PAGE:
SOUTH African President Cyril Ramaphosa pledged on Wednesday to provide the market ‘with clear signals of the nature and contours of our reform process’ amid complex and pressing challenges facing the economy.
Much work is being done to improve confidence and regain credibility and trust by implementing those reforms that already enjoy support and have been under discussion for some time, Ramaphosa said at the first meeting of the Presidential Economic Advisory Council in Cape Town.
Ramaphosa set up the council last month with the aim of ensuring greater coherence and consistency in the implementation of economic policy. The council comprises experts in a broad range of disciplines, and people with extensive and varied experience.
‘It is my hope that the council will direct its efforts towards practical solutions to the complex and pressing challenges our economy faces,’ Ramaphosa said at Wednesday’s meeting.
It was clear that the meeting was convened at a difficult time for the economy, when many key indicators confirm the extent of the economic malaise that had set in in the aftermath of the recession last year, said Ramaphosa.
South Africa’s economy does not perform at the same level as other upper middle-income countries mainly due to the uneven distribution of income and wealth, he said.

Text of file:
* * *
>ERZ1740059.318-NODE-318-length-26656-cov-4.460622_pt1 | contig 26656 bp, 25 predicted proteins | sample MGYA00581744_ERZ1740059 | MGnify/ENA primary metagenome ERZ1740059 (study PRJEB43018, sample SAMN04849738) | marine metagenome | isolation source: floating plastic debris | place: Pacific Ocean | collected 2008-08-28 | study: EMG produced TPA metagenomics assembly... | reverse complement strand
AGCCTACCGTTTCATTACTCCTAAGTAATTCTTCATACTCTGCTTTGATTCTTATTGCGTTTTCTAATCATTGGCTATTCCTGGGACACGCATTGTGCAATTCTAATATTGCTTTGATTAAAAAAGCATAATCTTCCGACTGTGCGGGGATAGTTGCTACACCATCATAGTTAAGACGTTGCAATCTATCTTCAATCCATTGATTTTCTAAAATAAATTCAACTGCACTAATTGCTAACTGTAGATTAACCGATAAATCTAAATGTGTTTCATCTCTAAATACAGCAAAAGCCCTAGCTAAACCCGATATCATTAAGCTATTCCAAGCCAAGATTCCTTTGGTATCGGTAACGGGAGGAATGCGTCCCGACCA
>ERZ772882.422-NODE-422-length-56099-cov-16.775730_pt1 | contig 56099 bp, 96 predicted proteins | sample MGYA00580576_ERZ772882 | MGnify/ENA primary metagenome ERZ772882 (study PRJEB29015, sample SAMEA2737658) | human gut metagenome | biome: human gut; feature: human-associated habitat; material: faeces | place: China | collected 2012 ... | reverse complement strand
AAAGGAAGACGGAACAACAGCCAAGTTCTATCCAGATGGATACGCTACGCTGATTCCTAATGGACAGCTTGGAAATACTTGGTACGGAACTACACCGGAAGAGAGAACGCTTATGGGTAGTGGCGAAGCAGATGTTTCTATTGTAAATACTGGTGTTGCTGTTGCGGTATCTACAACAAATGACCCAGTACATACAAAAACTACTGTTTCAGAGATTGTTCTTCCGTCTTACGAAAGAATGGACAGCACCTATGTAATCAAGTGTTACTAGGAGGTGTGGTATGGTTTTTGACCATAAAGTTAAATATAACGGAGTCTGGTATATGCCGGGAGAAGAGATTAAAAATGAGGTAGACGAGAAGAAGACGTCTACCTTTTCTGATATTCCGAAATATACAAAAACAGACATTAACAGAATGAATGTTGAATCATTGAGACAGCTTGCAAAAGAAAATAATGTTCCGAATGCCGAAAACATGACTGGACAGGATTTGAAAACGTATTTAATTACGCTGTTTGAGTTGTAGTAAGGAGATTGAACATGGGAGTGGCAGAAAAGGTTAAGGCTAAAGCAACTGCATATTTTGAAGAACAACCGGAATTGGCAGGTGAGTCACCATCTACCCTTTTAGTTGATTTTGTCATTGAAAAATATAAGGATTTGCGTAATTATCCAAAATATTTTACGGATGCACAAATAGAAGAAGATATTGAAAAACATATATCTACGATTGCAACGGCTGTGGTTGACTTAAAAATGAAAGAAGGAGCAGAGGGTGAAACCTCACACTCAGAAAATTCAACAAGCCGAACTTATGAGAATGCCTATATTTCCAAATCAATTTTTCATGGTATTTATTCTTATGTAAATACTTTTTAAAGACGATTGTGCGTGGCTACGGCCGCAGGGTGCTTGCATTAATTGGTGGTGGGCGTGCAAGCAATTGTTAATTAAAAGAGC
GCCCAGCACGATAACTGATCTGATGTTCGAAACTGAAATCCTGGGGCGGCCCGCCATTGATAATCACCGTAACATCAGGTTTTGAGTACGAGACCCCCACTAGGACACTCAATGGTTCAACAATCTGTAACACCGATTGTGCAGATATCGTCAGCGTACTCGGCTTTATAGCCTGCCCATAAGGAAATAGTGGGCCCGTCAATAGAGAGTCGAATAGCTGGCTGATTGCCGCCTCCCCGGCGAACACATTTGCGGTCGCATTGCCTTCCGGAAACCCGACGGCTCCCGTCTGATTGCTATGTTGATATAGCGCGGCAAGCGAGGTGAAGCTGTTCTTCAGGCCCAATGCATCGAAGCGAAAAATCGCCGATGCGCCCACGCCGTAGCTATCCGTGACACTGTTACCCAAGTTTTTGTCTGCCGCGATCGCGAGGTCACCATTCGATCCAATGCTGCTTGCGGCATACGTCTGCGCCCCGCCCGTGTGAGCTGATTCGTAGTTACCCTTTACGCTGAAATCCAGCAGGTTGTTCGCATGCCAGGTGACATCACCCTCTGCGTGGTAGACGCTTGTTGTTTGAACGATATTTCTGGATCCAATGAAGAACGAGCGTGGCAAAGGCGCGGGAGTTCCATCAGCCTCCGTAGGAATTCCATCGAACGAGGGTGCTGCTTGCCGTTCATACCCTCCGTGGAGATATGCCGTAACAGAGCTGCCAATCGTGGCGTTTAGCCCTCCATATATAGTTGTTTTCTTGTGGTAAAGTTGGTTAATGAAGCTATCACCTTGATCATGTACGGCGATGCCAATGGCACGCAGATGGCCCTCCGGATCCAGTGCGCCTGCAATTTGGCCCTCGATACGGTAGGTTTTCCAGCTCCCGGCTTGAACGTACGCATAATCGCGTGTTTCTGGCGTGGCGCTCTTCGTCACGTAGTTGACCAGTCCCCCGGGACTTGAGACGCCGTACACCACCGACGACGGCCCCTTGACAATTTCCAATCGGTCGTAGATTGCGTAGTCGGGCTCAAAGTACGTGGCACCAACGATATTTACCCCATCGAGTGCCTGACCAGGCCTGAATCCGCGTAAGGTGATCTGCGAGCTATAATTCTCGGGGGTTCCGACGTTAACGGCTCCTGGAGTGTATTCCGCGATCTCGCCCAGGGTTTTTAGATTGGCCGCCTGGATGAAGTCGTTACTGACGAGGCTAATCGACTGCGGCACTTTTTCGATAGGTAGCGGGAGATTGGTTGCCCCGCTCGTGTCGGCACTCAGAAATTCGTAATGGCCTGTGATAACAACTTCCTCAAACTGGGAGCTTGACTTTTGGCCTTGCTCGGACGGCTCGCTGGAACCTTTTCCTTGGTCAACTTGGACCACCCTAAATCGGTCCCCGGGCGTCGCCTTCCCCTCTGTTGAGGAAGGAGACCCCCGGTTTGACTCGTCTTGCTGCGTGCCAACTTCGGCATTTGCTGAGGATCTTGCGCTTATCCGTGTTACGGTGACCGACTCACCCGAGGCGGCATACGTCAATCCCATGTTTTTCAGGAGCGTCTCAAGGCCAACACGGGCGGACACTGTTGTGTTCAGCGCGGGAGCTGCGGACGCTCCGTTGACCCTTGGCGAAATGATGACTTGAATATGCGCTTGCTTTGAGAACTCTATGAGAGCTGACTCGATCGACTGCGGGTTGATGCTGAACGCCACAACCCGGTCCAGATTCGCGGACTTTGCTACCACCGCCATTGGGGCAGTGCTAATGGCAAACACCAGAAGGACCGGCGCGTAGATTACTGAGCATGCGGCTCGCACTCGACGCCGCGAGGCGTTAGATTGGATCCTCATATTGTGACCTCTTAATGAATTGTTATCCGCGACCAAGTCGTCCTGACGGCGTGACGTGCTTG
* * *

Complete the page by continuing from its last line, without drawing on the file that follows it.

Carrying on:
On measures such as the under-five child mortality rate, life expectancy and school completion rate, South Africa lags behind its peers, said Ramaphosa.
Poverty is rife, with nearly half of the population considered chronically poor at the upper bound national poverty line, while unemployment rate stood at 29 percent in the second quarter of this year, he said.
South Africa’s economy has lost its competitiveness, ranking 82nd among 190 countries in the World Bank’s Ease of Doing Business Index, while business confidence has reached historic lows, the president said.
He outlined a series of measures to address the challenges, including implementing an effective visa regime for tourism and high skill immigration.
Visa waivers have been extended to visitors from several countries, requirements have been simplified for countries such as China and India, and an e-visa system will be piloted from next month, Ramaphosa said.
An integrated and comprehensive youth employment strategy is under development, coordinated by a project management office set up in the Presidency, said Ramaphosa.
Invest SA, a state-run agency, has commenced work to improve key indicators such as starting a business, registering property, dealing with construction permits, paying taxes and trading across borders, according to the president.
The Integrated Resource Plan, dealing with the country’s energy strategy and policy, is under discussion at the cabinet and will soon be released, he said.
The Department of Trade, Industry and Competition is convening various sectors to develop Industrial Strategy Masterplans, while the Infrastructure Fund is in the process of being formed, Ramaphosa said.
‘All of these initiatives and reforms provide reasons for hope,’ he said.